Raising Questions About The Use Of Minimum Activity Volume With CPME 320
The Council on Podiatric Medical Education (CPME) has released proposed revisions to CPME 320, which have sparked quite a bit of discussion on residency training. This author raises concerns about the use of Minimum Activity Volume (MAV) to help establish competency and suggests some alternative options.
The Council on Podiatric Medical Education (CPME) recently released proposed revisions to the CPME publication 320, Standards and Requirements for Approval of Residencies in Podiatric Medicine and Surgery.1 Since the release of these proposed revisions, there has been a flurry of comments and recommendations, including a variety of opinions regarding the requirement for residents to meet Minimum Activity Volume (MAV) for podiatric cases and procedures. My recommendations on this topic assume that the reader has some familiarity with residency training and specifically, the current and proposed CPME publications 320.1,2
Currently, Standard 6.10, Section A of CPME 320 dictates MAVs for surgical procedures and cases for PM&S-24 and PM&S-36 programs (see the table “A Closer Look At Current CPME Requirements For Surgery” below). As the standard says, “MAVs are patient care activity requirements that assure that the resident has been exposed to adequate diversity and volume of patient care. MAVs are not minimum repetitions to achieve competence. For some residents, the minimum repetitions may be higher or lower than the MAVs. It is incumbent upon the director of podiatric medical education and the faculty to assure that the resident has achieved a competency, regardless of the number of repetitions that it takes for the given resident.”2
The CPME’s purpose of including minimum activity volume as a requirement for residents is well intentioned. Its definition of MAVs, specifically the statement that MAVs are not minimum repetitions to achieve competence, is universally accepted. However, this statement does not correlate with the requirement for residents to perform a designated volume of procedures in order to achieve competency. Unfortunately, the CPME has once again included MAVs in its proposed revisions to the CPME publication 320.1
The current values for the MAVs as published in CPME 320 are arbitrary choices with no basis of evidence to justify their inclusion. There is no valid data to support the practice of using a set number of procedures to determine surgical competency that would apply to all residents equally. For example, it is inaccurate to state that a resident is incompetent in digital surgery if he or she has only obtained 99 of the 100 minimum number of digital procedures.
What is more troubling with the MAVs is that numbers for a PM&S-24 program are different than those for a PM&S-36 (see the table “A Closer Look At Current CPME Requirements For Surgery” above). A PM&S-24 resident meets the digital surgery minimum volume at 80 procedures while a PM&S-36 resident needs 100 procedures to reach the minimum. Do PM&S-24 residents learn faster? One must consider this question when reviewing the proposed revisions to the CPME publication 320. The CPME has proposed eliminating the PM&S-24 program. The new, three-year residency model utilizes the same MAVs as the existing PM&S-36. Why didn’t the council use the MAVs for a PM&S-24, adding in the Reconstructive Rearfoot and Ankle (RRA) component? It appears that the CPME has determined that the present PM&S-24 MAVs are too low, which suggests that PM&S-24 graduates are incompetent in surgery. What data did CPME base this decision on? Should we rescind certificates from PM&S-24 graduates?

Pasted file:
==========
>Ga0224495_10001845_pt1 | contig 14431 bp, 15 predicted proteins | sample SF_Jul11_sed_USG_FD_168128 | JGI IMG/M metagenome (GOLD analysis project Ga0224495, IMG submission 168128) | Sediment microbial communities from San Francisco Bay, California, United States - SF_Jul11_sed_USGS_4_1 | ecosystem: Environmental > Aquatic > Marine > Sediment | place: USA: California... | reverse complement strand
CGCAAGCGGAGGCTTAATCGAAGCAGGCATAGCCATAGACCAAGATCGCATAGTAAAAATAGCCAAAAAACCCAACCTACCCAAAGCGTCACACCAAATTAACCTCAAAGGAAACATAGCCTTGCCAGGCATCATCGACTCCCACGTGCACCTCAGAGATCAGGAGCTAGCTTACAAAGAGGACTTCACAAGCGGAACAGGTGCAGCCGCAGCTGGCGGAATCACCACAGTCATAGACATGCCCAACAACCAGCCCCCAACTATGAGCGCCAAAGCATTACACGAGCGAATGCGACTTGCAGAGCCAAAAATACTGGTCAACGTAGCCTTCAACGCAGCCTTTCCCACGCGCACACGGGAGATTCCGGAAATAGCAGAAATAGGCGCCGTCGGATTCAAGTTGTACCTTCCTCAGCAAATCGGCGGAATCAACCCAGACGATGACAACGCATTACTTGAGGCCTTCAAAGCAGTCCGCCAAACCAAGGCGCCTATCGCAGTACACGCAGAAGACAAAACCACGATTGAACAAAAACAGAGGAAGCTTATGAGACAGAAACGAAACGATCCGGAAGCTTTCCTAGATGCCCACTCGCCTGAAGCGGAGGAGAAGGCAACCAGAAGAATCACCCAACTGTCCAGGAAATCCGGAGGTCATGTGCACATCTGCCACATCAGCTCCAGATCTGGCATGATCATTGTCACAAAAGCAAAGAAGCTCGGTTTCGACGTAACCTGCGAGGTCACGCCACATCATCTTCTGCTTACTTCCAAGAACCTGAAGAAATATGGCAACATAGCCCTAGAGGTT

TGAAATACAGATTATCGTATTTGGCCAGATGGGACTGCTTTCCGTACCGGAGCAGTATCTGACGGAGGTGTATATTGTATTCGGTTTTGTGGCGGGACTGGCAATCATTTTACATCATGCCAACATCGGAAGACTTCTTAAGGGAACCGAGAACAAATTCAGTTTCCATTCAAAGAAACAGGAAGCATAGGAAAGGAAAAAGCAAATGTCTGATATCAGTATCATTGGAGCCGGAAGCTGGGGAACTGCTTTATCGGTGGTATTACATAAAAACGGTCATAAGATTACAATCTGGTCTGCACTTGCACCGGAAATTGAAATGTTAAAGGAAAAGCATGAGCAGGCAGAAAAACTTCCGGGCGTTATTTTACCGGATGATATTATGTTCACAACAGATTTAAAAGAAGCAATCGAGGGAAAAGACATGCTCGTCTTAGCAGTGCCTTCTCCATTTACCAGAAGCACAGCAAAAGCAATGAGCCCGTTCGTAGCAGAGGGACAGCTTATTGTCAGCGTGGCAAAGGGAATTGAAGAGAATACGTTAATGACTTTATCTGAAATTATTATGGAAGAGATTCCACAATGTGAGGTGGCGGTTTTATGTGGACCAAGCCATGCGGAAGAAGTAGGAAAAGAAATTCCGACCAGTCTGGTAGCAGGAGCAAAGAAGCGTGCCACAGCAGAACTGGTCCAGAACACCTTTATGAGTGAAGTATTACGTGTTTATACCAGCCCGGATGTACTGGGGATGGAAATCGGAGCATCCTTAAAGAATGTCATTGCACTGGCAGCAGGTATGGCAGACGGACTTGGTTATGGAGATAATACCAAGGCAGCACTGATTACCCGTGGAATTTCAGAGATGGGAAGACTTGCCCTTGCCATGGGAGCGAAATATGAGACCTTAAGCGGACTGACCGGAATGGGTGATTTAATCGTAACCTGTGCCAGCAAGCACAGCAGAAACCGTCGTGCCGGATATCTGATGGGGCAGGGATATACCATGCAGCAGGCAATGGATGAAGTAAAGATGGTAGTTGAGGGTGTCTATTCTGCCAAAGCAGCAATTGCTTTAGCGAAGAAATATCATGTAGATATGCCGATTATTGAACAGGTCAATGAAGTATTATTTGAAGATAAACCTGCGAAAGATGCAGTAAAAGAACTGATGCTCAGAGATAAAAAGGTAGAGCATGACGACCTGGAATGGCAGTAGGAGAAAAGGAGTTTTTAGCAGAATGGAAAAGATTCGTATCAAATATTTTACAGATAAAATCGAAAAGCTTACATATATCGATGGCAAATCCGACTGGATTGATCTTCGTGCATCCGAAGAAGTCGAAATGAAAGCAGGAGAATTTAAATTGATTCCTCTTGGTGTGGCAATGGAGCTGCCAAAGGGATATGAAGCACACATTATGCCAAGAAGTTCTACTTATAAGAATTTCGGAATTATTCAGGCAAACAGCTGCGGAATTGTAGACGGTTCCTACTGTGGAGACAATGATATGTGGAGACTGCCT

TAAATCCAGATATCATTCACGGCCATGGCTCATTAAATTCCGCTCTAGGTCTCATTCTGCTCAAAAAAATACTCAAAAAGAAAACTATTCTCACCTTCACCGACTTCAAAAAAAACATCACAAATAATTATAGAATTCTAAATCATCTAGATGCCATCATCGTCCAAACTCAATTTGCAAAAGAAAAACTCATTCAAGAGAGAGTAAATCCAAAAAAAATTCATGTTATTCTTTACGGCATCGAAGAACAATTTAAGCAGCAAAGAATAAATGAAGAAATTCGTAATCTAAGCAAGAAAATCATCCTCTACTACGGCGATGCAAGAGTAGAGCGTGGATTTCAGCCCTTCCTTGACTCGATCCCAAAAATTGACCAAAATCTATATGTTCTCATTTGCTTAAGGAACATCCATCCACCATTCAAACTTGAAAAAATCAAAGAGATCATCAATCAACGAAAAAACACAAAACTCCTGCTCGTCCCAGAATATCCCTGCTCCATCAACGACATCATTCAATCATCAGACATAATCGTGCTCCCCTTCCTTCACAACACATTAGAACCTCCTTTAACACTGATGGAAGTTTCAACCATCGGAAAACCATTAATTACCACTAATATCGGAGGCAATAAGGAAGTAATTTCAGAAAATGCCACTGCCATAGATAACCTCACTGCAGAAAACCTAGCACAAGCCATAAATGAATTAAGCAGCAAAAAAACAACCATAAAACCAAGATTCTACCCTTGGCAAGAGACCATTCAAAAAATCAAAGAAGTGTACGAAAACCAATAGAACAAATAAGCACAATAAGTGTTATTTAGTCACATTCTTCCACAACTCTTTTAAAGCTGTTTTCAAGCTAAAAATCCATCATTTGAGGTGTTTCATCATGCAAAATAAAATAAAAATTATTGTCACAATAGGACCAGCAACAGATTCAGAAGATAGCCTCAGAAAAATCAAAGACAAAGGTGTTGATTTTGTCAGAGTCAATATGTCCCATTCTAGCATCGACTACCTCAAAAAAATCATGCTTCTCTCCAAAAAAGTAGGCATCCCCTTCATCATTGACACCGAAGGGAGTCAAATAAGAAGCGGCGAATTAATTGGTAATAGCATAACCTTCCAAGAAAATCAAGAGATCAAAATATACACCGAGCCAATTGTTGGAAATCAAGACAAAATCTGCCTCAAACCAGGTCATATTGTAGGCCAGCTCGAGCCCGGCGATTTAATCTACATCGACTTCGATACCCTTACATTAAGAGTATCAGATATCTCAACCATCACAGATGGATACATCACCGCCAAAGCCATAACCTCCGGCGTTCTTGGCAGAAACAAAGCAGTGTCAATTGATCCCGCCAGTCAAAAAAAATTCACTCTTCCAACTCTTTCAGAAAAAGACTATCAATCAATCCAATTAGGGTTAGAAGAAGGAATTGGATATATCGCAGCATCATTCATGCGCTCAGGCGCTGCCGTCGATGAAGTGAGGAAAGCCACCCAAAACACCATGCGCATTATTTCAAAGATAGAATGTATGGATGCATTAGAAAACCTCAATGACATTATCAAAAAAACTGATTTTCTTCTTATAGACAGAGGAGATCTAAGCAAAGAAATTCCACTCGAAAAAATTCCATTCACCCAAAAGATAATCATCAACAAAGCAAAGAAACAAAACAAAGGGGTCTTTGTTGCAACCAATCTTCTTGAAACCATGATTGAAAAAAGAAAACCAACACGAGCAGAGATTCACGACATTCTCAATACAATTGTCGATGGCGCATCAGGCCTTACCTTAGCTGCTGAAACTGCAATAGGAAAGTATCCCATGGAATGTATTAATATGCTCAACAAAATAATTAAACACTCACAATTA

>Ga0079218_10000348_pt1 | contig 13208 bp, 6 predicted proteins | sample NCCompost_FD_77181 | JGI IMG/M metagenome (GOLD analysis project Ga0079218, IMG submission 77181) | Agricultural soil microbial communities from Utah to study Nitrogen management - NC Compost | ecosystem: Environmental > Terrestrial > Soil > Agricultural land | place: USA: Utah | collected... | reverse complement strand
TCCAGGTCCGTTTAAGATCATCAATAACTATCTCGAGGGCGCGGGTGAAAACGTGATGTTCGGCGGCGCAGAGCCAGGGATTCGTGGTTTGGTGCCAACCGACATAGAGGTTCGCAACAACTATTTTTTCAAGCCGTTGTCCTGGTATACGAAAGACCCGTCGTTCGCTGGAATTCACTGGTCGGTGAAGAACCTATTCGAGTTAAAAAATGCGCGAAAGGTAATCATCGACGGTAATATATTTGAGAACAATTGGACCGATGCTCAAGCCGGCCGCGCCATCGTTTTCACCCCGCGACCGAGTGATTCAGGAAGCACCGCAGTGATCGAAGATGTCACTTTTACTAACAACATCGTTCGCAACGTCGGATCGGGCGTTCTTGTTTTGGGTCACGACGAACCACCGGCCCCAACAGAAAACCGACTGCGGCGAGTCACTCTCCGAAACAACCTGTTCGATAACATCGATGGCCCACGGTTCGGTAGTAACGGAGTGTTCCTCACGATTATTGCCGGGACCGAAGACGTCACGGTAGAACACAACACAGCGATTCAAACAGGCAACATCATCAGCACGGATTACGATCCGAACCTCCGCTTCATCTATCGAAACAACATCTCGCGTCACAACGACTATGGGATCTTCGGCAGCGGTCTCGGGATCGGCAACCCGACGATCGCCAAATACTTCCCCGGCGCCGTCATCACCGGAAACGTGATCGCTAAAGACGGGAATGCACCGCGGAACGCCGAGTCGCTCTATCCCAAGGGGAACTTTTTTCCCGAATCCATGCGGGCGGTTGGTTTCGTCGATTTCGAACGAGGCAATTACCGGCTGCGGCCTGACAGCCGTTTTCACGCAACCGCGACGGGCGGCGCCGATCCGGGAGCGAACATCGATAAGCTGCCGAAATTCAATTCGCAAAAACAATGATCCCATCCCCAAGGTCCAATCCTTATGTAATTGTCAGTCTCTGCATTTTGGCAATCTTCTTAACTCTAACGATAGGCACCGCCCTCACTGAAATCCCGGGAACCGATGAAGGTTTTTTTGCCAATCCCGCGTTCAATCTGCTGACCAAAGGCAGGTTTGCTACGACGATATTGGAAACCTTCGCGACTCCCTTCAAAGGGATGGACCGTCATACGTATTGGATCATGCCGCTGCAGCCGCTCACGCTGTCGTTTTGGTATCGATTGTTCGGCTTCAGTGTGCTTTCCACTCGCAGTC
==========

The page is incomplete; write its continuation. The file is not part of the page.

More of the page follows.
VSCDO: An Alternative Proposal To Minimum Activity Volume
I propose that we modify the method by which we determine surgical competency by employing Verification of Surgical Competency through Direct Observation (VSCDO). Here are some key components to implementing the VSCDO.
• Remove MAV “Procedure Activities” from CPME 320.
• Remove the “overrepresentation” requirement since MAVs are part of the formula to determine overrepresentation.
• Keep the diversity requirement. This states that within each procedure category and subcategory, at least 33 percent of the procedure codes within each category and subcategory must be represented with C-level experience procedures.2
Accordingly, the VSCDO would read as follows: To ensure competency, the resident must demonstrate and submit written verification of surgical competency in at least 33 percent of the procedure codes within each category and subcategory. For example, in the category of Other Osseous Foot Surgery, the resident must have documented evidence of competency in at least six of the 18 different procedure codes.
Form VSCDO 1 (a standardized form to be developed by the CPME), for example, must be in use for each procedure to verify surgical competency. Form VSCDO 1 should include: the resident’s name, the name of the supervising attending who is verifying competency, the surgery date and the facility. The form would also include the patient identification, the patient age and the procedure being tested for surgical competency.
This form would also include a statement summarizing the purpose of the surgical competency verification process and a definition of competency. Immediately below this statement shall be two signature lines: one for the attending and a second for the scrub nurse on the case. Both parties must sign prior to the start of the procedure.
A legal statement would appear near the bottom of the form. This statement needs the signatures of the attending and the scrub nurse verifying that the resident performed the procedure being evaluated, correctly and independently in a reasonable amount of time. The statement shall also note that the resident:
• successfully evaluated preadmission testing (PAT) preoperatively including review of all patient results and X-rays, and discussed findings with the attending;
• discussed the rationale for the treatment as well as available alternate procedures; and
• participated in anesthesia selection and when indicated, administration.
By including the scrub nurse as a witness to the verification process, there is less chance of the procedure being verified inappropriately. The scrub nurse will verify that the resident performed the procedure independently but will not verify correctness or procedure length. There will be a final signature line for the program director.
Only one procedure per case is eligible for competency verification. A single attending may complete no more than one-third of the total VSCDO forms required for a resident. Therefore, an attending may only complete eight of the 26 competency verifications required per resident, not including RRA surgery. Including RRA surgery, the attending may only complete 13 of the 39 competency verifications needed.